Supernovae are often seen as dramatic endings to the lives of stars. In fact, some of the most fascinating astronomical objects are formed from the ashes of these tremendous events. One such object is a pulsar, a specific variety of neutron star. Neutron stars are formed from normal stars at least 8 times the mass of the Sun. As a sufficiently massive star reaches the end of its normal life, the intense gravitation pull of the dense Iron core causes the star to collapse. This causes the temperature of the core to soar to the point where electrons and protons are forced together to form neutrons. The intense burst of energy produced during this process causes the outer atmosphere of the star to be hurled outwards in a supernova. What remains is a neutron star.

Neutron stars are usually around 20km in diameter, and are extremely dense. They are often spinning very fast, sometimes hundreds of times a second. This is for the same reason that when a figure skater draws in their arms during a spin they rotate faster. Neutron stars can have massive magnetic fields, resulting in highly energetic beams of electromagnetic radiation (such as radio waves or gamma rays) emitted along the axis of the magnetic field. This axis, and therefore the beams emitted, rotate with the star itself. The radiation from the neutron star can only be seen from Earth when the beam is pointing towards us. Since the beam axis is rotating, we observe the neutron star as pulsating. Hence we call this kind of neutron star a pulsar. The first pulsar was discovered in 1967 by Dame Jocelyn Bell Burnell. This discovery later was awarded a Nobel Prize, though somewhat controversially not for Dame Burnell.

This week, a team of astronomers lead by H. T. Cromartie of the University of Virginia, announced the discovery of six new pulsars, all of which have pulse periods of several milliseconds. The fastest pulsar discovered by the team, one of the fastest ever discovered, has a pulse period of 1.99 Milliseconds, meaning it rotates approximately 500 times a second. This particular pulsar is part of a binary system with a white dwarf star, which orbit each other once every 1.6 hours. The team used the 305 meter wide Arecibo radio telescope in Puerto Rico to further analyse 34 candidate gamma ray sources identified by the Large Area Telescope (LAT) instrument aboard NASA’s Fermi spacecraft.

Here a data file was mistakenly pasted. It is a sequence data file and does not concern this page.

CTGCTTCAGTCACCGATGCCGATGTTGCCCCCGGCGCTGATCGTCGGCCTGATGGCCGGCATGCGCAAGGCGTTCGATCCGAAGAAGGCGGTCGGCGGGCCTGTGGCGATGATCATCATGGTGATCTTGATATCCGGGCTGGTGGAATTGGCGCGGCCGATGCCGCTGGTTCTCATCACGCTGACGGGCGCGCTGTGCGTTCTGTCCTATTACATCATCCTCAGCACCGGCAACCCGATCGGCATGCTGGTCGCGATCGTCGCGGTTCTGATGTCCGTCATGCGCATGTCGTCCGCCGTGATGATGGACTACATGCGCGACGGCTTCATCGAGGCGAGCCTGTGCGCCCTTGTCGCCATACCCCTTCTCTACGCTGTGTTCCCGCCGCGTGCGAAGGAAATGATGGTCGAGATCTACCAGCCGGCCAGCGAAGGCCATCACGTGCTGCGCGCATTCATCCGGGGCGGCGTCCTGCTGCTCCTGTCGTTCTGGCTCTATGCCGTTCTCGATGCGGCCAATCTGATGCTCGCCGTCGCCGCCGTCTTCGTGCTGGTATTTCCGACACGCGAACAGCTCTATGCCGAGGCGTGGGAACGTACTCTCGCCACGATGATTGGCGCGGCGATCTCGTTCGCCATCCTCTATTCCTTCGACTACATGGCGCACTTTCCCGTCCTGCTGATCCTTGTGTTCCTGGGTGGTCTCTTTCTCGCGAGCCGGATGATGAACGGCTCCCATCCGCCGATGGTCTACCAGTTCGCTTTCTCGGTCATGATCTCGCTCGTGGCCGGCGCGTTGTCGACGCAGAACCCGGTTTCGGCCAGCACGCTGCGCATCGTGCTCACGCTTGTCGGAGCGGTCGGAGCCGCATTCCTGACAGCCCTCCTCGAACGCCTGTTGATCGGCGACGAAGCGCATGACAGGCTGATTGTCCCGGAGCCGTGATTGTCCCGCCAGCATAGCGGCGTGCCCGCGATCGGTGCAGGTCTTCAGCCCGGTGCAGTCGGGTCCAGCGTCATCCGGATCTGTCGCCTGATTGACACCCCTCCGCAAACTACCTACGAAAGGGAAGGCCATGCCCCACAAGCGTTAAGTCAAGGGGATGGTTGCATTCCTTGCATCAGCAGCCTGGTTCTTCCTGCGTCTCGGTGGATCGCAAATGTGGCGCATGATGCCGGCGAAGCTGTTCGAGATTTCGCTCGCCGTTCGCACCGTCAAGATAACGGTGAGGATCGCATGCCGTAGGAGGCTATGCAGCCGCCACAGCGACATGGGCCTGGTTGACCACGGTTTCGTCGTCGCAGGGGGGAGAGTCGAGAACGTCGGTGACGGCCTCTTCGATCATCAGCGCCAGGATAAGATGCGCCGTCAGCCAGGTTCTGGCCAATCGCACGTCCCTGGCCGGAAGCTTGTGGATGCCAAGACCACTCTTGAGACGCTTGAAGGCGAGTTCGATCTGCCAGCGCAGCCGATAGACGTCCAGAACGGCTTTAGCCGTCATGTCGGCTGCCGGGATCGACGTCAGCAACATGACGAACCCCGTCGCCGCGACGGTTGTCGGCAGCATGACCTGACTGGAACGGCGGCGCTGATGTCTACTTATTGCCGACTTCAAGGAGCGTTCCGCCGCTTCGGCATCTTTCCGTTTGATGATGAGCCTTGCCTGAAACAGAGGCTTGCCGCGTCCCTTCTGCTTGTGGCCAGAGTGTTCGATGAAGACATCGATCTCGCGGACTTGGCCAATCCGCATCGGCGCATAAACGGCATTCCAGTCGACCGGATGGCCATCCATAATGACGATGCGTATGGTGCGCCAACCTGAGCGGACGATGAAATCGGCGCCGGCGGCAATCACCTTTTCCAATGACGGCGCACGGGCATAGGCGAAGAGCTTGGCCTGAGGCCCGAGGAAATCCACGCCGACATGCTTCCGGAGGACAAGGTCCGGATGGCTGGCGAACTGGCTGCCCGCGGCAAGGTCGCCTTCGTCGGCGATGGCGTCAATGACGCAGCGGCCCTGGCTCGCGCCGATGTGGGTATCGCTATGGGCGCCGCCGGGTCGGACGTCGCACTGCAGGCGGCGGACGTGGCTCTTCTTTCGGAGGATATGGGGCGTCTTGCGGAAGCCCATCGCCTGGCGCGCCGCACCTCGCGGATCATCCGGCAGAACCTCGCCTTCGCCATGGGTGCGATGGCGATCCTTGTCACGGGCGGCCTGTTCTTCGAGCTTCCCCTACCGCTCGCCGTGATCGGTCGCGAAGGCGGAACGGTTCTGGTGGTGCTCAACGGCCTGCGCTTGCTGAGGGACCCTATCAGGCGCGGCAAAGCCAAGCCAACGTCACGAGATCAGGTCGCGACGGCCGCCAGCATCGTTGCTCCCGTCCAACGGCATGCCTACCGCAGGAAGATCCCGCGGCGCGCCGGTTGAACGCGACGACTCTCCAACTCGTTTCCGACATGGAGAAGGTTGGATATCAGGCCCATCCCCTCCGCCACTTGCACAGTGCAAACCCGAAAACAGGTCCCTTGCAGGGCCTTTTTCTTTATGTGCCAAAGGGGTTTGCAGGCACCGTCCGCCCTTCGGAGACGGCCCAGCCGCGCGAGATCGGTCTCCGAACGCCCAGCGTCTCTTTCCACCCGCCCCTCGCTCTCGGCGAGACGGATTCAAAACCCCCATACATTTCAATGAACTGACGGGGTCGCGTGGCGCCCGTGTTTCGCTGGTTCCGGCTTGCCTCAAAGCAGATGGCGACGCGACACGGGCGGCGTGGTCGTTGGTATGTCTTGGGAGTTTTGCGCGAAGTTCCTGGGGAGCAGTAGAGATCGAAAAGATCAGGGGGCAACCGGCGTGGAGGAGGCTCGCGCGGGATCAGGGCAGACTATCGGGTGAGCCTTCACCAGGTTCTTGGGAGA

Aside from their fascinating physical characteristics, pulsars are valuable tools for scientific investigation. The rotational speed of pulsars is often very stable, and measurements of their pulse frequency can provide more accurate timing than atomic clocks. The position and timing of pulsars can be used to generate maps. Both Voyager missions contained pulsar maps, which show the position of the Sun relative to 14 pulsars. These maps would allow the position of the human race in space and time to be determined by those who may encounter the Voyager spacecraft in the future.